An unbelieving world is always watching in at the church. It has too often seen division and disunity over minor issues. Let us ask that God grant His church to live in harmony with one another as we love and serve one another, both for His glory and so that the watching world can hear the sweet music of Christians dwelling together in unity.
Solos are easy. To perform a good solo, a musician or singer can simply lock themselves in a room and practice until the cows come home. They work on hitting the right notes, making sure their intonation is correct, and ensuring they follow the proper dynamics. I’ve played musical instruments and have sung my entire life, and the rules for performing a good solo are fairly straightforward. Harmony, on the other hand, is difficult. Not only is the musician required to ensure all their own skills are on point, the same skills for performing solos, but there is an added challenge when adding harmonic lines. The musician must make sure they are in tune and in time with their fellow performers. Note changes must take place at exactly the right time and proper intonation is vital, or else the entire performance falls apart. But oh, when that harmony is struck rightly, the results are astounding, far beyond what a simple solo can bring. No matter the genre of music one prefers, harmonic singing or playing is always more pleasing to the ear. But getting it just right is much harder and takes more work.
Much like music, harmony in relationships and in the church is difficult. It takes hard work and sacrifice for each individual to live in peace with others. Too often we just want to go off and do our own thing, paying little if any attention to those around us. But oh when that harmony is attained, the results are amazing and the benefits are endless. In Romans 14 and 15, Paul goes into detail about efforts that Christian brothers and sisters must take in order to live in harmony with one another. This is his stated goal in 15:5, that God would grant the church to live in harmony with one another. It must be acknowledged right off that true Christian harmony and peace is a gift granted by God to His church. Christian unity ultimately isn’t something we manufacture; it is a gift of God. But when the Spirit of God is at work in His people, we are able to help maintain that unity that we already have in Christ. So what is the situation and what are the instructions that Paul provides in these chapters?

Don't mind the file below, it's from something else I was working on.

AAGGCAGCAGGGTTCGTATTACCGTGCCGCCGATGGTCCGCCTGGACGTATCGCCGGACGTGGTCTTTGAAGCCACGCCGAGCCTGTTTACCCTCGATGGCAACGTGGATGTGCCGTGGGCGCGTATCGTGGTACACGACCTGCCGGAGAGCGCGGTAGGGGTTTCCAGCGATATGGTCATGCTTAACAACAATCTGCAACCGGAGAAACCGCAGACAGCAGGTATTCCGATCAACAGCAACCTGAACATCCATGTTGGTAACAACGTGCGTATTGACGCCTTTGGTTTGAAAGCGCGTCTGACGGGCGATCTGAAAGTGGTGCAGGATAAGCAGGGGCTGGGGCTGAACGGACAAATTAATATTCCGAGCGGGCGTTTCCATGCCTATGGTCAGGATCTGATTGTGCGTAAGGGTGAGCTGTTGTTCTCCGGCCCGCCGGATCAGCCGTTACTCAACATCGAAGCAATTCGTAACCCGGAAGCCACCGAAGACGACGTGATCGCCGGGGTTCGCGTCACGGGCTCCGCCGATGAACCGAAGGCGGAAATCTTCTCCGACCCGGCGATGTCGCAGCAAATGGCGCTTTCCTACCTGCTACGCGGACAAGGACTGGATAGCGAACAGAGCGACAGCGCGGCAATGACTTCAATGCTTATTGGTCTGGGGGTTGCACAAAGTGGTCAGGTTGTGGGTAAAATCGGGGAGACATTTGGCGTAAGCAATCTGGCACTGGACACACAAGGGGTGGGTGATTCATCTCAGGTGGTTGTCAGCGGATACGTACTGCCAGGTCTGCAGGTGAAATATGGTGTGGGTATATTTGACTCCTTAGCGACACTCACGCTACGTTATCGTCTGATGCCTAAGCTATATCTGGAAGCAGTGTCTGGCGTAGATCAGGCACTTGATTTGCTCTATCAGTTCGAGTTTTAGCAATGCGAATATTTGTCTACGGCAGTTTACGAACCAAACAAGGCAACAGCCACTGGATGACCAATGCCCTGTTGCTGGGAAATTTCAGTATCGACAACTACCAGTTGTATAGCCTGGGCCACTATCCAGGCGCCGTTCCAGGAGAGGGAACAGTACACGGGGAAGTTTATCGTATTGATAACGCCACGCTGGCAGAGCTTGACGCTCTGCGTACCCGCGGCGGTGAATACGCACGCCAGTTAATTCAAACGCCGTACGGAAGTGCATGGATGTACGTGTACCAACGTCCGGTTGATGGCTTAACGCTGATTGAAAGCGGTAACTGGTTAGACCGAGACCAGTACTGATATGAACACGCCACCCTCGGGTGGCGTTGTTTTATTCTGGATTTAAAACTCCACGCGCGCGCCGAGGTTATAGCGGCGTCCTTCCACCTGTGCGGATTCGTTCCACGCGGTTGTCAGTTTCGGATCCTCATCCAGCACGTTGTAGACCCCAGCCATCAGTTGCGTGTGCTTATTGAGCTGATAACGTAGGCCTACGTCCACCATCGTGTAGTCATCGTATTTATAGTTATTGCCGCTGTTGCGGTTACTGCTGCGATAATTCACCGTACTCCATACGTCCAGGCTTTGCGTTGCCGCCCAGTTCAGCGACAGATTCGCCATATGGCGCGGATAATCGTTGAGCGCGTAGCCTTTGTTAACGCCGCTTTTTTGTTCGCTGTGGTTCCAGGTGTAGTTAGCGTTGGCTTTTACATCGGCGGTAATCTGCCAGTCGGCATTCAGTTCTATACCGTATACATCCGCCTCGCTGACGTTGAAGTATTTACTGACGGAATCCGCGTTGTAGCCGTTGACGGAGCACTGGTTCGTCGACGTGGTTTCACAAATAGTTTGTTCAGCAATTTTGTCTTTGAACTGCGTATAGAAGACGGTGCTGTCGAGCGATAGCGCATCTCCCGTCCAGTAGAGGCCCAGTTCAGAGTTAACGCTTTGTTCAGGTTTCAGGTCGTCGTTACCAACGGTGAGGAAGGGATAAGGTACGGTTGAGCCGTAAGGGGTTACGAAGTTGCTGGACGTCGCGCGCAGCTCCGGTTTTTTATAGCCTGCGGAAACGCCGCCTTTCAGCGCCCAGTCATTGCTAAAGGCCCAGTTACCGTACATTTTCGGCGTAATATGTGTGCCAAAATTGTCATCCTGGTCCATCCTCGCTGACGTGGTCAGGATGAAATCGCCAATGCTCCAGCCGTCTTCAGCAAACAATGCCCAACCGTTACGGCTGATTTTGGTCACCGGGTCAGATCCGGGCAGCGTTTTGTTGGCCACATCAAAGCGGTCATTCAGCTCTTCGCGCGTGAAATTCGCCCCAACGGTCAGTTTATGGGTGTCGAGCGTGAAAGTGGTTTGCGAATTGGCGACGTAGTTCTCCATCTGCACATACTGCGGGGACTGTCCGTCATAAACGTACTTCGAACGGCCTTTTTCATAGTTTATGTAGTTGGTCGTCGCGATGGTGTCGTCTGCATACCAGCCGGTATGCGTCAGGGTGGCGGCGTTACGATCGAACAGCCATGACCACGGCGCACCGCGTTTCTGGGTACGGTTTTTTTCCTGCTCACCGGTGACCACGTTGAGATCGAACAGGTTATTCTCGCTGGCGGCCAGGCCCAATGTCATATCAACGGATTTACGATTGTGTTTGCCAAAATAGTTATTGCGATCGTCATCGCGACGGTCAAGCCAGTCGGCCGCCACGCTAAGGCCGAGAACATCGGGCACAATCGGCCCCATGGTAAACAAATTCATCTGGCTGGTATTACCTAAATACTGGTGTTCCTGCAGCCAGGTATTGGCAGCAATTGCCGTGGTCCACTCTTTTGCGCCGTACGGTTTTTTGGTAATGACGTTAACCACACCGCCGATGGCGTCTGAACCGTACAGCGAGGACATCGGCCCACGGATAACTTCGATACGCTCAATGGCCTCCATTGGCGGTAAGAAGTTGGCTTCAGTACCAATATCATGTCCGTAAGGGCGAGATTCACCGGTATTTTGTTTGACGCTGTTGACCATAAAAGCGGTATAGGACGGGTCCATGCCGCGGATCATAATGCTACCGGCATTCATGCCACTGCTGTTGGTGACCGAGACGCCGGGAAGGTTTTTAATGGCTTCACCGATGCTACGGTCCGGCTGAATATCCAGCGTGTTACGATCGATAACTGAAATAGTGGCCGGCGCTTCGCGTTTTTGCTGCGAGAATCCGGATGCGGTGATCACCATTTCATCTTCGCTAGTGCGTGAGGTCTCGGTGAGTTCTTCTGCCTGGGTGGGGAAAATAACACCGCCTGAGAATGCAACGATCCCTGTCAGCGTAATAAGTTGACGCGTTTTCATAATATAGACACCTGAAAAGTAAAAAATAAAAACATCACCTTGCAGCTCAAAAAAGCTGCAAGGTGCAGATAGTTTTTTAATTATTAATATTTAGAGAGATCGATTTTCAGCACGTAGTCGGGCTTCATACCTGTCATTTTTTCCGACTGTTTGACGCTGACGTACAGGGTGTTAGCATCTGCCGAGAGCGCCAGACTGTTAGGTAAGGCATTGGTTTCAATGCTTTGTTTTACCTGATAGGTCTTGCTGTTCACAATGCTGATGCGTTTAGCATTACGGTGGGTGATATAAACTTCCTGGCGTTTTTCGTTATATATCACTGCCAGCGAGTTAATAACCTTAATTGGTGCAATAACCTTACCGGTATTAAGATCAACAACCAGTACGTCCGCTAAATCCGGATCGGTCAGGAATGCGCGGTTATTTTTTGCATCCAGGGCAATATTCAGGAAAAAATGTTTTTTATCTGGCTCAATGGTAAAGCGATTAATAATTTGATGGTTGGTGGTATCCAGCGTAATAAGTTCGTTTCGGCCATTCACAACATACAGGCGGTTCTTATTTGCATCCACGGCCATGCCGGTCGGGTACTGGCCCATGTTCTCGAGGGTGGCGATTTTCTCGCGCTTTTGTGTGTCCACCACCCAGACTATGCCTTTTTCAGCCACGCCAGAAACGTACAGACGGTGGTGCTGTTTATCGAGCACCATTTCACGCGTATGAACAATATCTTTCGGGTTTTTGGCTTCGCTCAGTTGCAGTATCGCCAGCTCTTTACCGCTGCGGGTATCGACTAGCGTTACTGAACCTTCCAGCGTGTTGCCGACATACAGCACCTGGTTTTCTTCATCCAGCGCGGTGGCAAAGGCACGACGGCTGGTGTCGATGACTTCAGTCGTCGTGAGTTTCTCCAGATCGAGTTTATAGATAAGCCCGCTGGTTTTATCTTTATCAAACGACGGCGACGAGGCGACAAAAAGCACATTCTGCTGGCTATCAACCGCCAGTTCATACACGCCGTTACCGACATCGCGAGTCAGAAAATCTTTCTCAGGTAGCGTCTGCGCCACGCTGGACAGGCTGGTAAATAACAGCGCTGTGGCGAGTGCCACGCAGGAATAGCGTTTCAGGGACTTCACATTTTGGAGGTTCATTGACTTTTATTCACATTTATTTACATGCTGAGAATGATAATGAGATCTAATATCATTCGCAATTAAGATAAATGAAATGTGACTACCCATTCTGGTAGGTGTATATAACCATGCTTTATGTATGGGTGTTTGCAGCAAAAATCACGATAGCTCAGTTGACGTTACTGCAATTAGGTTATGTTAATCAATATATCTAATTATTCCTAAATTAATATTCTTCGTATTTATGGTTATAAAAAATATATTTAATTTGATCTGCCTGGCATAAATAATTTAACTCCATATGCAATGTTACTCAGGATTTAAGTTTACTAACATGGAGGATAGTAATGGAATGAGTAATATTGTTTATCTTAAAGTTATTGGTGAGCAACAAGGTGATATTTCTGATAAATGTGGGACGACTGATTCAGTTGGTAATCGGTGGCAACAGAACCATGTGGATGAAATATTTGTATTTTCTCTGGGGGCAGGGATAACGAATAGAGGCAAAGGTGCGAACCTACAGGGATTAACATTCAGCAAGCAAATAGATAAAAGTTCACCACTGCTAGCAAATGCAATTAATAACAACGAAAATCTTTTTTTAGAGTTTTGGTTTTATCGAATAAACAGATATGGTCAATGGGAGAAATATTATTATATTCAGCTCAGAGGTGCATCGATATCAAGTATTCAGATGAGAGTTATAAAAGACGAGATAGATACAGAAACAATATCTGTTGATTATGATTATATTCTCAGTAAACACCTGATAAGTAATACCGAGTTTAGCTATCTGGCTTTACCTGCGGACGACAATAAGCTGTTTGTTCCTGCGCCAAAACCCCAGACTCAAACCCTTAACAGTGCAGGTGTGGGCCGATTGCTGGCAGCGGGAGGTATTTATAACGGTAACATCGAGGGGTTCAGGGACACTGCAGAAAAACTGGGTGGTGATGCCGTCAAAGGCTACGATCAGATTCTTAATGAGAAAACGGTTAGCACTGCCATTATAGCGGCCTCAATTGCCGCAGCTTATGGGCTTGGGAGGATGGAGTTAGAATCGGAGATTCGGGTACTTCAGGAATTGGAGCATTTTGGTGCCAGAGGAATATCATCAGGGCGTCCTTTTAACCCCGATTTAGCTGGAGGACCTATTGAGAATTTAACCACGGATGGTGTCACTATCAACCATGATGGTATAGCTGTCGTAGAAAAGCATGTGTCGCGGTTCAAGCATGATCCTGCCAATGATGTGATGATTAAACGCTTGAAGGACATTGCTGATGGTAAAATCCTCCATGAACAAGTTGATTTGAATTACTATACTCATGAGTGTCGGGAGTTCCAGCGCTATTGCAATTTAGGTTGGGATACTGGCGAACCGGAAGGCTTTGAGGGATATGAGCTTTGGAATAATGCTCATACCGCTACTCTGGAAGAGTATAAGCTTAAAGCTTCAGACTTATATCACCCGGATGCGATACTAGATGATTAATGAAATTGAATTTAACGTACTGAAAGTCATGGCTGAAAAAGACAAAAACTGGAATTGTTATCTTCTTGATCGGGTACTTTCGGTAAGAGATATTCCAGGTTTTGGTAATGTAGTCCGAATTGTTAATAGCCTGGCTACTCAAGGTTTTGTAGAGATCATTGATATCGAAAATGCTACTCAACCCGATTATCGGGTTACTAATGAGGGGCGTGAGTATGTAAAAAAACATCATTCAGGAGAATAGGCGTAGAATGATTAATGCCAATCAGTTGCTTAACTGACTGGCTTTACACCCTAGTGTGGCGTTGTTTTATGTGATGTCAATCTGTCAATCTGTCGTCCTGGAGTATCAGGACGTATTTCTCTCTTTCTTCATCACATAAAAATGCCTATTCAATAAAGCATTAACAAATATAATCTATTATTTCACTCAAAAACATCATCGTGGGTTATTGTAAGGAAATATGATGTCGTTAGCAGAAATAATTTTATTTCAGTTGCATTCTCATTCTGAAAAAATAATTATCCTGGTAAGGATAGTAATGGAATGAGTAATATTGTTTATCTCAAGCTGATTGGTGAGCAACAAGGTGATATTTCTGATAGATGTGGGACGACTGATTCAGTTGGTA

In Romans 14-15, Paul is wrestling with the interplay between Christian liberty and love, a topic which he also famously addresses in 1 Corinthians 8-10. Here in Romans, Paul brings up two specific topics that were causing divisions in the church: eating meat (14:2) and observing the Sabbath (14:5). Paul makes abundantly clear here and elsewhere that the Christian is free in Christ to eat whatever food they desire and is not forced to observe the Sabbath of Israel. Yet for various reasons, eating meat or not keeping the Sabbath holy pricked the conscience of some brothers or sisters. We can think of any number of things that may fall into this category today, things which Christians are free to do that don’t violate the law of Christ and His Word. How then does Paul instruct us to work through these issues?
First, Paul says that Christians must welcome the weaker brother or sister. He says this right off in 14:1 and again 15:7. Paul is clear: disagreements over matter of conscience are not reasons to separate from fellowship or to exclude someone from fellowship. The reasons are clear: to divide over these issues is not glorifying to God and not in accord with the example of Christ (15:5-7). If the church were to divide over minor issues of conscience, we’d be no better than the Lions Club or the Rotary, which are only bound together by mutual interests or mission. No, the Church of God is bound by something far greater: we are united to Christ our Savior and thus united to one another in Him. And so first, we must be committed to always welcoming one another and not allowing the seeds of division to take root.